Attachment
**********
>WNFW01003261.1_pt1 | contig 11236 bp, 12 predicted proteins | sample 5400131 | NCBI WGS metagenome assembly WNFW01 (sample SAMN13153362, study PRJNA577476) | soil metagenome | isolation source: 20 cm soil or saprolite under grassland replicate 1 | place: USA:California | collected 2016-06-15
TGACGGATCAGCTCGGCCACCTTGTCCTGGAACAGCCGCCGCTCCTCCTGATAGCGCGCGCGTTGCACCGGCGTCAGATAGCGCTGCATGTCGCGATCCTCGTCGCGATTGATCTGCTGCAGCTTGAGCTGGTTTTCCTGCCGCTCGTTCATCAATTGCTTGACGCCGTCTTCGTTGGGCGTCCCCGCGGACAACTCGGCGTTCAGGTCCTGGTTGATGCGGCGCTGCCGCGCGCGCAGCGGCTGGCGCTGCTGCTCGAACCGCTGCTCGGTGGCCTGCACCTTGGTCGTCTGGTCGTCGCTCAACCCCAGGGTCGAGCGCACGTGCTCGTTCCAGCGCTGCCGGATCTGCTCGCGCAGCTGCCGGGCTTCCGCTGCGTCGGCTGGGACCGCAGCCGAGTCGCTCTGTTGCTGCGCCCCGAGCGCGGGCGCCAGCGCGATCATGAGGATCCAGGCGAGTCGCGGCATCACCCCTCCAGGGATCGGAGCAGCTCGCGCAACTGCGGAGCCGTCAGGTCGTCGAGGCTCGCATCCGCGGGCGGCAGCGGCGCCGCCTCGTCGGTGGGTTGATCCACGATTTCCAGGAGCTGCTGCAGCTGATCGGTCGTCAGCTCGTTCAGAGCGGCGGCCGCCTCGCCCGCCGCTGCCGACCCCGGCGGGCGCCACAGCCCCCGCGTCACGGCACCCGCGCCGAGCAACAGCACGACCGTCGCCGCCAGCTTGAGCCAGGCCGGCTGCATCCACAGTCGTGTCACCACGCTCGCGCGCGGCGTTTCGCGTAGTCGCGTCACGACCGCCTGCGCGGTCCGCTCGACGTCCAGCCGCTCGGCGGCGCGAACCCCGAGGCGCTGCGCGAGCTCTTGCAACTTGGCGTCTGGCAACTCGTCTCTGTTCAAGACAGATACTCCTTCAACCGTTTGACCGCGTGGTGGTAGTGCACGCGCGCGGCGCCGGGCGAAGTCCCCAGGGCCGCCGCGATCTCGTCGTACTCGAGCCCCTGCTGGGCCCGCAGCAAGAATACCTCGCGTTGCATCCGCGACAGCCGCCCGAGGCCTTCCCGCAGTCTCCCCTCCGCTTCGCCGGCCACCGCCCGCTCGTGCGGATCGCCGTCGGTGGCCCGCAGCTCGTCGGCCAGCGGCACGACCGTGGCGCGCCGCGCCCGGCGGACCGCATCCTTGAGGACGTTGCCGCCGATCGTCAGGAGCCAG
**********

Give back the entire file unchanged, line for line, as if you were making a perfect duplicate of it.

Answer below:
>WNFW01003261.1_pt1 | contig 11236 bp, 12 predicted proteins | sample 5400131 | NCBI WGS metagenome assembly WNFW01 (sample SAMN13153362, study PRJNA577476) | soil metagenome | isolation source: 20 cm soil or saprolite under grassland replicate 1 | place: USA:California | collected 2016-06-15
TGACGGATCAGCTCGGCCACCTTGTCCTGGAACAGCCGCCGCTCCTCCTGATAGCGCGCGCGTTGCACCGGCGTCAGATAGCGCTGCATGTCGCGATCCTCGTCGCGATTGATCTGCTGCAGCTTGAGCTGGTTTTCCTGCCGCTCGTTCATCAATTGCTTGACGCCGTCTTCGTTGGGCGTCCCCGCGGACAACTCGGCGTTCAGGTCCTGGTTGATGCGGCGCTGCCGCGCGCGCAGCGGCTGGCGCTGCTGCTCGAACCGCTGCTCGGTGGCCTGCACCTTGGTCGTCTGGTCGTCGCTCAACCCCAGGGTCGAGCGCACGTGCTCGTTCCAGCGCTGCCGGATCTGCTCGCGCAGCTGCCGGGCTTCCGCTGCGTCGGCTGGGACCGCAGCCGAGTCGCTCTGTTGCTGCGCCCCGAGCGCGGGCGCCAGCGCGATCATGAGGATCCAGGCGAGTCGCGGCATCACCCCTCCAGGGATCGGAGCAGCTCGCGCAACTGCGGAGCCGTCAGGTCGTCGAGGCTCGCATCCGCGGGCGGCAGCGGCGCCGCCTCGTCGGTGGGTTGATCCACGATTTCCAGGAGCTGCTGCAGCTGATCGGTCGTCAGCTCGTTCAGAGCGGCGGCCGCCTCGCCCGCCGCTGCCGACCCCGGCGGGCGCCACAGCCCCCGCGTCACGGCACCCGCGCCGAGCAACAGCACGACCGTCGCCGCCAGCTTGAGCCAGGCCGGCTGCATCCACAGTCGTGTCACCACGCTCGCGCGCGGCGTTTCGCGTAGTCGCGTCACGACCGCCTGCGCGGTCCGCTCGACGTCCAGCCGCTCGGCGGCGCGAACCCCGAGGCGCTGCGCGAGCTCTTGCAACTTGGCGTCTGGCAACTCGTCTCTGTTCAAGACAGATACTCCTTCAACCGTTTGACCGCGTGGTGGTAGTGCACGCGCGCGGCGCCGGGCGAAGTCCCCAGGGCCGCCGCGATCTCGTCGTACTCGAGCCCCTGCTGGGCCCGCAGCAAGAATACCTCGCGTTGCATCCGCGACAGCCGCCCGAGGCCTTCCCGCAGTCTCCCCTCCGCTTCGCCGGCCACCGCCCGCTCGTGCGGATCGCCGTCGGTGGCCCGCAGCTCGTCGGCCAGCGGCACGACCGTGGCGCGCCGCGCCCGGCGGACCGCATCCTTGAGGACGTTGCCGCCGATCGTCAGGAGCCAG